BOURNE, MA, June 2, 2004 —Onset Computer Corporation, a leading supplier of battery-powered data loggers and weather stations, today announced the HOBO® U12 Stainless Temp Logger, a stainless steel data logger designed for deepwater oceanographic monitoring applications where high-accuracy temperature data is critical. The logger measures and records temperatures from -40 to 125°C and has a pressure rating of 2200 psi, enabling it to be used at depths of up to 1500 meters (4,900 feet).
"Onset temperature loggers are already widely used in underwater research applications up to 300m" said Paul Gannett, product marketing manager for Onset. "With our new Temp Logger, oceanographic researchers can now cost-effectively track water temperatures in deep sea and sub-seafloor applications."
In addition to offering high accuracy, the HOBO Stainless Temp Logger features a direct USB interface for high-speed data offloading, a 43K measurement capacity, and a three-year factory-replaceable battery.
For data plotting and analysis, Onset offers GreenLine™ software (for Windows), and HOBOware™ software (for Macintosh). These software packages enable users to launch and readout the data logger with point-and-click simplicity, and enable one-click conversion of data for easy upload into spreadsheet applications.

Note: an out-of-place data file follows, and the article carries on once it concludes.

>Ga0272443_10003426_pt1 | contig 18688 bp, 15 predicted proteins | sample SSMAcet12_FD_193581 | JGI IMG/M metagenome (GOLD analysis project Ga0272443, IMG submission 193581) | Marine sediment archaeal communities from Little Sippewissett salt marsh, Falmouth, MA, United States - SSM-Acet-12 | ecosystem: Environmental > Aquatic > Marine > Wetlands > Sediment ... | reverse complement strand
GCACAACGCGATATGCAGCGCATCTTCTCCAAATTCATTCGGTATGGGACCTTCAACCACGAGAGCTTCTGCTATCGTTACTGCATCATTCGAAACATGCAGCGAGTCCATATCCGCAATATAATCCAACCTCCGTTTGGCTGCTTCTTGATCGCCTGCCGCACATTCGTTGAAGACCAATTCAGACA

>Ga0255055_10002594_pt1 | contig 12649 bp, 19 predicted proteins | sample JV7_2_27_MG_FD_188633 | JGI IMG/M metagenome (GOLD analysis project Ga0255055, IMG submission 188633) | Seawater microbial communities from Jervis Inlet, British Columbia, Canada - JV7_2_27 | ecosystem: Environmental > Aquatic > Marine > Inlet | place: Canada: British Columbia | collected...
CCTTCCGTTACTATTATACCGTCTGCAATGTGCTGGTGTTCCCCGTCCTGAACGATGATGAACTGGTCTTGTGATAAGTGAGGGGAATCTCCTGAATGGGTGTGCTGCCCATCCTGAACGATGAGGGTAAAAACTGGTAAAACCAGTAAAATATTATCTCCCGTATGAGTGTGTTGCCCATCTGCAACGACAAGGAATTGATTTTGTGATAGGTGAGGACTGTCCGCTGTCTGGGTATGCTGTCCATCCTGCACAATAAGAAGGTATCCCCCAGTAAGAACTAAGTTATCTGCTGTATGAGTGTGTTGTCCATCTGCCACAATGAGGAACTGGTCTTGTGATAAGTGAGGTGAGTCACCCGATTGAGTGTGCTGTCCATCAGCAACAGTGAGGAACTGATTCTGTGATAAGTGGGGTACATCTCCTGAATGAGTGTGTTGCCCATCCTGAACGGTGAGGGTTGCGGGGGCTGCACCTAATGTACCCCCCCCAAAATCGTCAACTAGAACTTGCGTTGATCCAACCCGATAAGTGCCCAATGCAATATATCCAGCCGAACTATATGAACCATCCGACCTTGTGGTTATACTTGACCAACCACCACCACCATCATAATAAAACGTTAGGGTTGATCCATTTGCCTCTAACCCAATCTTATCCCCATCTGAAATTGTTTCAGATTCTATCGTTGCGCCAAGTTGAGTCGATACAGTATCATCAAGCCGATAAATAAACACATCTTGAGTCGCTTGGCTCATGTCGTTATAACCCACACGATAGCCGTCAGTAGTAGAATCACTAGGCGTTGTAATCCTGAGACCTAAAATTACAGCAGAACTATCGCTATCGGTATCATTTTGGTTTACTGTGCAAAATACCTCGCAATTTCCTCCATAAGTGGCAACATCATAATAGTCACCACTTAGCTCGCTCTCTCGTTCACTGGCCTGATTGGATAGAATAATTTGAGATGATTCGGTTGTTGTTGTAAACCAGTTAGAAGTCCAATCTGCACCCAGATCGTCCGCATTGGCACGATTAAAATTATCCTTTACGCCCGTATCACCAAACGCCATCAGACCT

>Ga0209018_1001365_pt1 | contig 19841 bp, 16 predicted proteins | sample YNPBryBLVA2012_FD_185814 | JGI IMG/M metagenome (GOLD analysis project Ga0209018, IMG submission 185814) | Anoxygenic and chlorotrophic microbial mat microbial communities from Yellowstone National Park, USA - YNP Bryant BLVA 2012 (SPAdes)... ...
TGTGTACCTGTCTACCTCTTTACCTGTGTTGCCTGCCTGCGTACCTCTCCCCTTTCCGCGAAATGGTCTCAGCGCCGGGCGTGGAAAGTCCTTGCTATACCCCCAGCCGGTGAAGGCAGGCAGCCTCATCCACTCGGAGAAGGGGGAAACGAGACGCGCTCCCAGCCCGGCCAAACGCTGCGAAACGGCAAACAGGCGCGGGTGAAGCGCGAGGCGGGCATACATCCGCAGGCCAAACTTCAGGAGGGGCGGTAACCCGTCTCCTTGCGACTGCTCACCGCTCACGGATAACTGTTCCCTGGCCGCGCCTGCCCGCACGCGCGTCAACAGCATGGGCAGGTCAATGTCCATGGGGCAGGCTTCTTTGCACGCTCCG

Evan Lubofsky, Director of Marketing
Onset Computer Corporation
Direct Tel. (508) 743-3181
email: Evan Lubofsky
Onset Computer Corporation has been producing small, inexpensive, battery-powered data loggers since 1981, and has sold over 1 Million units used throughout the world by more than 50,000 customers. Onset offers more than 60 models of data loggers to measure temperature, humidity, rainfall, wind, barometric pressure, light, AC current, carbon monoxide, 4-20 mA, voltage, on/off, open/closed, and events. Onset data loggers are used in a wide range of research, commercial and educational applications including agriculture, forestry, field biology, food production, manufacturing, transportation, and HVAC. NASA used HOBOs to measure space suit temperatures during spacewalks.